speed with current news that may affect you and your business.
  • You can also try Social Mention for a more complete solution to brand
     mentions on social networks. Social Mention is very similar to Google Alerts,
     but it’s been created specifically for monitoring social media sites.
  • Looking into other free tools, like those we have mentioned, that you can
     sign up to. These tools can help you monitor and manage tweets, blogs,
     discussion boards and much more.
2. Don’t Spread Yourself Too Thin

A future problem, which some might say is already a current problem, is the
volume of social networks and the amount of status updates and messages you
receive every single day.

If you’re active on each and every social network that launches, you will start to
spread yourself too thin, which can really hurt your brand. It will be difficult to
update all of your social profiles, as well as keep track of pictures, profile
information or groups. This means that information could become out of date very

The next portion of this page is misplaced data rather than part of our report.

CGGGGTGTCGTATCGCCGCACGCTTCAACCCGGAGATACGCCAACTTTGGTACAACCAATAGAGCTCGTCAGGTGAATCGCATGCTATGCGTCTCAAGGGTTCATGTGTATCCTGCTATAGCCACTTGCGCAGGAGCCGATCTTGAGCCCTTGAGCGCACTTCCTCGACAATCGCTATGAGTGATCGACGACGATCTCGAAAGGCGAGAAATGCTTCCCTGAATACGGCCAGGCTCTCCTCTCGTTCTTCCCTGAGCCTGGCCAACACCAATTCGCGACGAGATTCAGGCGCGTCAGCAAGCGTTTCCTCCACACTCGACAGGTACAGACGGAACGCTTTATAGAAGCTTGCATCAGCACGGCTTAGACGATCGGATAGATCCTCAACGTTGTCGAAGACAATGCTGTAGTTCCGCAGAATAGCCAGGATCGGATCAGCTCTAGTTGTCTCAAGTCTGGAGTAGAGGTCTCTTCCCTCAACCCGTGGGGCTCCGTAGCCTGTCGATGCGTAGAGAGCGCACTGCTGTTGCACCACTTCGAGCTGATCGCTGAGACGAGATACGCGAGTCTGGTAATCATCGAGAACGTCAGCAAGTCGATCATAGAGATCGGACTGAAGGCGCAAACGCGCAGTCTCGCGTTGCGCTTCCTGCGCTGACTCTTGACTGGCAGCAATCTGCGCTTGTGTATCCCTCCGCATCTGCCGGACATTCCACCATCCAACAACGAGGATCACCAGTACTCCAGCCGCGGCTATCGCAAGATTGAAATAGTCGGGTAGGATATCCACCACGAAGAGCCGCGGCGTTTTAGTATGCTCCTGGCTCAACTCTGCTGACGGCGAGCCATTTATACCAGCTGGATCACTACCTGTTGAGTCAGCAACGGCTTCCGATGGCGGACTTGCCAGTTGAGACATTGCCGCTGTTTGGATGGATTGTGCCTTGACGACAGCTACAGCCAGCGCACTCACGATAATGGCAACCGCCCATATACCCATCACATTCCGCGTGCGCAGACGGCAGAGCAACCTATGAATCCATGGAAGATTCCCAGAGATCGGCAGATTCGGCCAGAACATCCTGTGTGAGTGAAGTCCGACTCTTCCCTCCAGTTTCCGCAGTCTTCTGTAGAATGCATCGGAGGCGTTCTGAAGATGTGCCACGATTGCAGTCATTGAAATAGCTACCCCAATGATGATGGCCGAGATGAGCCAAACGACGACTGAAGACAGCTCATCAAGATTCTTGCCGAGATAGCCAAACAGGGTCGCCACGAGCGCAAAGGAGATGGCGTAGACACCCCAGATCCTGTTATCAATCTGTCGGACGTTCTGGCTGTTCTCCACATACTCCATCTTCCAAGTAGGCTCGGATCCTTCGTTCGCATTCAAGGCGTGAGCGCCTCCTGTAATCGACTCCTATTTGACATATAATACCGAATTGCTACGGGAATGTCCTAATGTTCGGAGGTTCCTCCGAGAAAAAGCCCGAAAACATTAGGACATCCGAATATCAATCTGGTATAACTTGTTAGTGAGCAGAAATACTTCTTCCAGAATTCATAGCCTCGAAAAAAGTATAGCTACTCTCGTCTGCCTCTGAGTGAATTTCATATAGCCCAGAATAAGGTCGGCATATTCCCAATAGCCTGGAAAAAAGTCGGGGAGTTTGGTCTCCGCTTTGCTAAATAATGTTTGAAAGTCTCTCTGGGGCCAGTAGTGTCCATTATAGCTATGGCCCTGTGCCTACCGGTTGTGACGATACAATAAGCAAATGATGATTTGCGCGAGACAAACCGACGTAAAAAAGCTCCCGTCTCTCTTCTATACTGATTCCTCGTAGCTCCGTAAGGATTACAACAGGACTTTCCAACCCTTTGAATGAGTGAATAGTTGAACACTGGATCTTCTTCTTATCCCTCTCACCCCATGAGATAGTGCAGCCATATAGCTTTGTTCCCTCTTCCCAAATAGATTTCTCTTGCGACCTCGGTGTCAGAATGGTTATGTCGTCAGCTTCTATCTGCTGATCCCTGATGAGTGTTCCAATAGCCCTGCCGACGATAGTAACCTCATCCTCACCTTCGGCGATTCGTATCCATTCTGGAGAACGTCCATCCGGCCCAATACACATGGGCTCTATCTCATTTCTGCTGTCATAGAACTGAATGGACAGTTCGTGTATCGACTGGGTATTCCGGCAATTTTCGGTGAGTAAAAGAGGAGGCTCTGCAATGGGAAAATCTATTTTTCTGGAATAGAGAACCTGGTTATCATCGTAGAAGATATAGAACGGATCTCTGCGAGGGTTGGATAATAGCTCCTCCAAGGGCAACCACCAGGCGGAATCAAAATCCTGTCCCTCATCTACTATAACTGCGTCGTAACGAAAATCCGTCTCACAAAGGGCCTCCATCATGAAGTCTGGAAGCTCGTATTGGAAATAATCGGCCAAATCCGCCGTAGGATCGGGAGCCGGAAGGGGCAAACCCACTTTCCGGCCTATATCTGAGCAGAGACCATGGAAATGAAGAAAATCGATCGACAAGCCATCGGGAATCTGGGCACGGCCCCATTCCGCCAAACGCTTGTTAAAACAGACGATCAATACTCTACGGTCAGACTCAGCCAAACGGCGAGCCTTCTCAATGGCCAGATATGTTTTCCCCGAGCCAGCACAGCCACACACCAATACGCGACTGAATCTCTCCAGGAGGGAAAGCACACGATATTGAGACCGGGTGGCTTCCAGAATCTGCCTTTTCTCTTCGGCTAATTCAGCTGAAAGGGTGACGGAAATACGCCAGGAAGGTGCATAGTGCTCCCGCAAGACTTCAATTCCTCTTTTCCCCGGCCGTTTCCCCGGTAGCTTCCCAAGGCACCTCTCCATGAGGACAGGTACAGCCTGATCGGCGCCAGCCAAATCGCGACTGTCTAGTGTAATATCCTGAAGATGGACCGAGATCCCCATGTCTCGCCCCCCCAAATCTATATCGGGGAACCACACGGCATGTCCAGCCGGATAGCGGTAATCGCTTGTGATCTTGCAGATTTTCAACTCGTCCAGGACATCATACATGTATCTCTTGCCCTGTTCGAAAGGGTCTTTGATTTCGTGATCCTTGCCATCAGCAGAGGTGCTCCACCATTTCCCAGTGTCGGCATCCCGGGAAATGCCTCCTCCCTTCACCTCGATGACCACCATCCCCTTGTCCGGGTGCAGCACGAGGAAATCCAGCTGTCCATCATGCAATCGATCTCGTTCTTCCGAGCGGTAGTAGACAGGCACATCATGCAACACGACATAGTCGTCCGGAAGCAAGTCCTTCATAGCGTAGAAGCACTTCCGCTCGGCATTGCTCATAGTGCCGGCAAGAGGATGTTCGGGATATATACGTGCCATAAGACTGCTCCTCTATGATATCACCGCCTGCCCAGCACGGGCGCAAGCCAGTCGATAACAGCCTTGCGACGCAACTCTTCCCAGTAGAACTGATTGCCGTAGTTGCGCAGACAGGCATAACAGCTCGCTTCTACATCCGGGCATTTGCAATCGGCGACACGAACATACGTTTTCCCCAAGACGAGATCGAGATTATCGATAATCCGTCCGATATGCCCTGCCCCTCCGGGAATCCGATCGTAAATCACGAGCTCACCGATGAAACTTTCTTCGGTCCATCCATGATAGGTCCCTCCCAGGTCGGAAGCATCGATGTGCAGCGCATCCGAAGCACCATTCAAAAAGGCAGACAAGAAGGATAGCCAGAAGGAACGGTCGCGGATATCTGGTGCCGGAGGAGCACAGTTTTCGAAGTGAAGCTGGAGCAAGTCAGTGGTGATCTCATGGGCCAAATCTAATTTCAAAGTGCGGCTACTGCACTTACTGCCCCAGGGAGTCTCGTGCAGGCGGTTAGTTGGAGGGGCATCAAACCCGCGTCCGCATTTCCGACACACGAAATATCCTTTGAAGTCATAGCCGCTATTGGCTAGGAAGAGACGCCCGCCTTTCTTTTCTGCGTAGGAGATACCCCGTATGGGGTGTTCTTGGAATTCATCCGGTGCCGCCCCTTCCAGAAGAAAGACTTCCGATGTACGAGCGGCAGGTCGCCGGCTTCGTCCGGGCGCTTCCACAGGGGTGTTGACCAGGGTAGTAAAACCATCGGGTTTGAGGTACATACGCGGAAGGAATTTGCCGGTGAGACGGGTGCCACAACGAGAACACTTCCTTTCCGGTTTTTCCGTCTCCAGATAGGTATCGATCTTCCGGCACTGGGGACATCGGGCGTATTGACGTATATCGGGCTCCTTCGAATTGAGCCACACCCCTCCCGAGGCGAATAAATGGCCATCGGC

quickly, giving a poor impression of your brand, and more so, your services.

As a rule, you should assess each platform carefully before you sign up to help you
decide whether it will work for your business. Just because everyone else is doing
it, doesn’t mean you have to.

The Centre for eBusiness recommends...
  • Carefully assessing how social media platforms can work for you and your
     business before you rush into signing up for them. The Centre for eBusiness
     can provide you with a free specialist tool to help you do so, email
     info@centreforebusiness.eu inserting ‘Social Media Assessment Tool’ as the
     subject line, or call us on 0191 487 2002 for further information.

   •   Looking into ‘scaling’ your status updates, so that each platform you’re
       signed up to can be updated with the same message in one go. You could
       use services such as those provided by hellotxt.com or ping.fm, to spread
       your status message to many social networks at once.